Twitter permitted former NFL player Larry Johnson to spread lies about a “Jewish cabal” that carries out perverse crimes like “ritualistic child torture” and “human sacrifice/murder.”
Despite repeated appeals to common sense to get Twitter to shut down sources of anti-Semitic incitement, the social media giant continues to turn a blind eye to the phenomenon that helps spread hate messages around the world.
On Sunday, former NFL player Larry Johnson, who has an ugly history of posting anti-Semitic tropes and Holocaust denial, was at it again, tweeting that there is a secret “Jewish cabal” that carries out perverse crimes like “Ritualistic Child Torture” and “Human Sacrifice/Murder.”
While there were many responses condemning the anti-Semitic tweet, there was also frustration that Twitter continues to turn a blind eye when it comes to hatred directed at Jews.
“The fact that a former athlete can tweet that a subversive Jewish cabal exists to 140,000 followers and nothing is done by @Twitter is disgraceful,” tweeted Canadian legislator Anthony Housefather.
“Here a high-profile former athlete tells his 146k followers via a verified account that ‘the Jewish cabal’ performs well at ‘ritualistic child torture.’ It’s clear @jack [Twitter CEO Jack Dorsey] has no policy to root out antisemitism on @Twitter, only to respond with token gestures when pressure builds,” tweeted Algemeiner editor-in-chief and CEO Dovid Efune.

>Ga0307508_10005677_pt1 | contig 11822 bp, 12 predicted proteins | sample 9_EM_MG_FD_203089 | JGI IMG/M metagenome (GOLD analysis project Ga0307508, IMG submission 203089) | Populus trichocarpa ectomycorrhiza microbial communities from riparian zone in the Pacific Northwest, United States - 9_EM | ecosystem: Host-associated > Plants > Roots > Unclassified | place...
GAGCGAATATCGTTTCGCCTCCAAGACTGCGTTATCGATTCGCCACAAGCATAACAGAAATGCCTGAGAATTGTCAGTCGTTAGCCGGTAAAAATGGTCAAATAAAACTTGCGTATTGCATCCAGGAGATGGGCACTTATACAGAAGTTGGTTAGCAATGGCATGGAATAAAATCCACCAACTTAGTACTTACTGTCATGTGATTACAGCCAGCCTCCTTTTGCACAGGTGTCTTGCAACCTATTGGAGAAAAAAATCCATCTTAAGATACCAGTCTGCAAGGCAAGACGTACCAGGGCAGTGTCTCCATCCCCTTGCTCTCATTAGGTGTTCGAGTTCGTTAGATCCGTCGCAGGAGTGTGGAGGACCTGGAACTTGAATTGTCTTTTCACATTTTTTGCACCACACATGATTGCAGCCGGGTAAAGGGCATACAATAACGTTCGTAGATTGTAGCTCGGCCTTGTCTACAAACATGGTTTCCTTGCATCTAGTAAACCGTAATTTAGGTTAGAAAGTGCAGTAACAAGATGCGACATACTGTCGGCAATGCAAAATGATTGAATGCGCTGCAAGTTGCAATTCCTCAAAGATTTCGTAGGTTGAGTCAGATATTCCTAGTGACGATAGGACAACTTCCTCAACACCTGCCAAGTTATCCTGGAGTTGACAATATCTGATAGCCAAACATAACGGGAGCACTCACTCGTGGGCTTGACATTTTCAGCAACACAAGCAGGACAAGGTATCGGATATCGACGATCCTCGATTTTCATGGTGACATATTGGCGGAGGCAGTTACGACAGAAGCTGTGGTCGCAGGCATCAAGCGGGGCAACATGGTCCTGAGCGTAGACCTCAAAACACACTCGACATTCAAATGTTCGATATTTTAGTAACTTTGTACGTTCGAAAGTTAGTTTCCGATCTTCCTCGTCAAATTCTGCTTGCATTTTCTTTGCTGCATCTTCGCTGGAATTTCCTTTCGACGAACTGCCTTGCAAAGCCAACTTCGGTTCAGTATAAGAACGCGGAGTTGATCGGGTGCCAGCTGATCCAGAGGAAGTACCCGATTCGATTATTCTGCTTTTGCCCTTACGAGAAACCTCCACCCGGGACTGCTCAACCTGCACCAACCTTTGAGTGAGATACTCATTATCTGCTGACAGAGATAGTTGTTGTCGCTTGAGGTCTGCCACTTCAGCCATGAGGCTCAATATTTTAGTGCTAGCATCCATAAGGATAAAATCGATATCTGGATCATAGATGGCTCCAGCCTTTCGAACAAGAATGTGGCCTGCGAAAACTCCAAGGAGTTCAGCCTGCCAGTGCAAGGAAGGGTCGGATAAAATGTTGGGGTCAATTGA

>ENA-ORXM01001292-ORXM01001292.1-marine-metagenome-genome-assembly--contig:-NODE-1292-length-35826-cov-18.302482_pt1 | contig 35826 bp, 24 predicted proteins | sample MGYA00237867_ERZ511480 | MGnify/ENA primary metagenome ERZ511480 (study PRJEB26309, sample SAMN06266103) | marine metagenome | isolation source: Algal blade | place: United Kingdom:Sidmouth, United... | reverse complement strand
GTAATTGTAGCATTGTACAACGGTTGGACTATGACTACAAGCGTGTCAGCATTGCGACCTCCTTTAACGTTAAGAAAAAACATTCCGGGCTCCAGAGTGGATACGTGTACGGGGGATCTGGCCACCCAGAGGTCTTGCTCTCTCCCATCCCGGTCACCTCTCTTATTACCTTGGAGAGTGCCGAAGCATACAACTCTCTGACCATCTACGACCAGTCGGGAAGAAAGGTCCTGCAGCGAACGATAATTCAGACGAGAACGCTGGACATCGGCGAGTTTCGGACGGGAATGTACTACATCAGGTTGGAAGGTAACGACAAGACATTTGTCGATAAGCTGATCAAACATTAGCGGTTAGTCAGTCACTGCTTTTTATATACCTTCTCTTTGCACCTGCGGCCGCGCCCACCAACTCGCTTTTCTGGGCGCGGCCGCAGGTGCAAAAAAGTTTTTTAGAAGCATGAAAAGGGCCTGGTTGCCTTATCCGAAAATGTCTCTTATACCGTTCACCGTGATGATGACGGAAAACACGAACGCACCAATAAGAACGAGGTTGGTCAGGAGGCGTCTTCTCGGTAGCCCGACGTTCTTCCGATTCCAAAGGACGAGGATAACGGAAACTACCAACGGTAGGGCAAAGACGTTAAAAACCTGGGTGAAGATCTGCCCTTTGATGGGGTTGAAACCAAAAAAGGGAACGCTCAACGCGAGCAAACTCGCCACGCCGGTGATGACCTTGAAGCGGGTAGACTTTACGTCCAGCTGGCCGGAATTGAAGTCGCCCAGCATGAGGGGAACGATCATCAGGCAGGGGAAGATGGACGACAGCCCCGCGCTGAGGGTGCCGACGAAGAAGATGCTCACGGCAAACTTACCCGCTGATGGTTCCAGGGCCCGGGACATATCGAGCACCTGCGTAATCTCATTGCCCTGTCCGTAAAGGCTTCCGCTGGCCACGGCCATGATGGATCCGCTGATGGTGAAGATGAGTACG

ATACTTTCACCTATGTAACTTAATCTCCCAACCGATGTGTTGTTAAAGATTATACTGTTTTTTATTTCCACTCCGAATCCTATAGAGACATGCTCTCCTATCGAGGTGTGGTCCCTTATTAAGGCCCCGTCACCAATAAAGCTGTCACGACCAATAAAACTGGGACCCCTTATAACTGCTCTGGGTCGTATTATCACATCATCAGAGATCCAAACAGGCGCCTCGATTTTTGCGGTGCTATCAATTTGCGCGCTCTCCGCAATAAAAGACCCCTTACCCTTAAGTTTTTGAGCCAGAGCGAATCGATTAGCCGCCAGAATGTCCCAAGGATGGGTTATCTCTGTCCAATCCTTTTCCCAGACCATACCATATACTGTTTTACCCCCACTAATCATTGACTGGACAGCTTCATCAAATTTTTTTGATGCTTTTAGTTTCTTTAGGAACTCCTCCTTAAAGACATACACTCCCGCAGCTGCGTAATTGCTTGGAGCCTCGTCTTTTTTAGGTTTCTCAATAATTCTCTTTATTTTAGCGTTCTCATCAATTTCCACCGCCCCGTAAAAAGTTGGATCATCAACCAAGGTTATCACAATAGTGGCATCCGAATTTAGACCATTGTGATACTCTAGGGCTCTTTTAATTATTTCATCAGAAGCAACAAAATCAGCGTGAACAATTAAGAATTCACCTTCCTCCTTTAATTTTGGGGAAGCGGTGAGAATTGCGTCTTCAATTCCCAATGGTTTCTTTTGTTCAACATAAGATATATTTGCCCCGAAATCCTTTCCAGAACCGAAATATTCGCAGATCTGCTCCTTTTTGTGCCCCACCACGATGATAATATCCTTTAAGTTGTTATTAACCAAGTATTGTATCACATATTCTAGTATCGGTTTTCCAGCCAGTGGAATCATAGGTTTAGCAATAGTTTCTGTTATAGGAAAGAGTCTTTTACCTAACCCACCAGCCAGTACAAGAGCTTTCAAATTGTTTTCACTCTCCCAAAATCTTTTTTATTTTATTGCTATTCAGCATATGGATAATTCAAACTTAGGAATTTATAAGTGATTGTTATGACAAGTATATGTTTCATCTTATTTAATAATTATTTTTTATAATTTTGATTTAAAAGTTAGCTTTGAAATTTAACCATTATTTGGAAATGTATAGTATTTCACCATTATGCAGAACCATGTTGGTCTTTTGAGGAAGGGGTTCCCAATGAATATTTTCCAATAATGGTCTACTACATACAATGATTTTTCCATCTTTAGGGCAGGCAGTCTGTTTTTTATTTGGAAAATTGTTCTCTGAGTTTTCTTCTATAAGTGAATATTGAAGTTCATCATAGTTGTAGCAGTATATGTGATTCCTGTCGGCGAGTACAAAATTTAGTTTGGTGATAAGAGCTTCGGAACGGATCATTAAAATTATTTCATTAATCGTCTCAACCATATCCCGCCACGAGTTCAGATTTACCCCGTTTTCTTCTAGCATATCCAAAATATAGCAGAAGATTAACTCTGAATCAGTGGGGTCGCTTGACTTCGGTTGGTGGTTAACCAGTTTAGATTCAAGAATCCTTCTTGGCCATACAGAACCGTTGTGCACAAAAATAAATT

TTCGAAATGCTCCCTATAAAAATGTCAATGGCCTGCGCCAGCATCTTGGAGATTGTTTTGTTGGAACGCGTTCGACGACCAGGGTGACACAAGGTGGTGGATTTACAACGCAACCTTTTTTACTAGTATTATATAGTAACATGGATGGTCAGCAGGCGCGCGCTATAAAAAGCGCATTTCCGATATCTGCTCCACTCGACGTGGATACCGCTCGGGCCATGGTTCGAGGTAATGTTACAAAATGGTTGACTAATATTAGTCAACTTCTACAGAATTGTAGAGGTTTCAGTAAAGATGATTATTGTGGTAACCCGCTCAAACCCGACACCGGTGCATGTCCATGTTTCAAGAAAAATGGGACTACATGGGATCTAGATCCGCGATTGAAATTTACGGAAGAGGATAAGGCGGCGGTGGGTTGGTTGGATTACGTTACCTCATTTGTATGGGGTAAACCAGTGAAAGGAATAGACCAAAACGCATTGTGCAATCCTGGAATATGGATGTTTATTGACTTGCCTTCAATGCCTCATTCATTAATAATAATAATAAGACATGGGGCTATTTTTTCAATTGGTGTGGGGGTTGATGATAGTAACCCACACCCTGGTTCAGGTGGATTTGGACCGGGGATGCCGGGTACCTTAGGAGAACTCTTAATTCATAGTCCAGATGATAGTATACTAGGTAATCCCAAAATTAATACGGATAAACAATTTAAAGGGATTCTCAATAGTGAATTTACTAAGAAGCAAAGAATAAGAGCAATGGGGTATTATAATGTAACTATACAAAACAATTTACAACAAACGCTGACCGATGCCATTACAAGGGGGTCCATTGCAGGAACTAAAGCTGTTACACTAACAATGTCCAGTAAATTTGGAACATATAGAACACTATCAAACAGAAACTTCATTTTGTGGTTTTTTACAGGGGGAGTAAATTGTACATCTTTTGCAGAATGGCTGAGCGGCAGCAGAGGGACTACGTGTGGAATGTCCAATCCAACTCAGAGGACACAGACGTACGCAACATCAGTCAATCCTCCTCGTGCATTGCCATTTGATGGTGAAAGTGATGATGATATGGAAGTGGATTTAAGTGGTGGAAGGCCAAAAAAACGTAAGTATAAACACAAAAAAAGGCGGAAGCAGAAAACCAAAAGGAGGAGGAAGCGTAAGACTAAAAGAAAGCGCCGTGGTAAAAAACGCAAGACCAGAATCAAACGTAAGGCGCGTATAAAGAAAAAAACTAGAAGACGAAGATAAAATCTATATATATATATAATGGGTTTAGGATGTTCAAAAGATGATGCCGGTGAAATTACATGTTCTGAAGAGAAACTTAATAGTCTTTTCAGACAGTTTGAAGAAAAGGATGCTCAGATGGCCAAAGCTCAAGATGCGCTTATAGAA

The anti-Semitism problem isn’t just from individuals on Twitter, but also reaches the highest levels.
Last week Israeli legislators were outraged after Twitter company official Ylwa Pettersson told the Knesset that Iranian calls to wipe out Israel were just “foreign policy saber-rattling on military-economic issues [that] are generally not in violation of our rules.”
And on Friday, White House Press Secretary Kayleigh McEnany slammed Twitter, saying the social media giant was showing blatant bias by targeting conservatives, especially President Donald Trump.
“I thought it was very eye opening and it tells you where these social media companies stand, where they’re not willing to assess the Ayatollah Khomeini’s tweets but they are willing to assess President Trump’s tweets,” McEnany told a White House press conference.
International human rights lawyer Arsen Ostrovsky was incensed.
“I kid you not! At Knesset hearing on Antisemitism, @Twitter rep tells me they flag @realDonaldTrump because it serves ‘public conversation’, but not Iran’s @khamenei_ir call for GENOCIDE, which passes for acceptable ‘commentary on political issues of the day’,” Ostrovksy tweeted.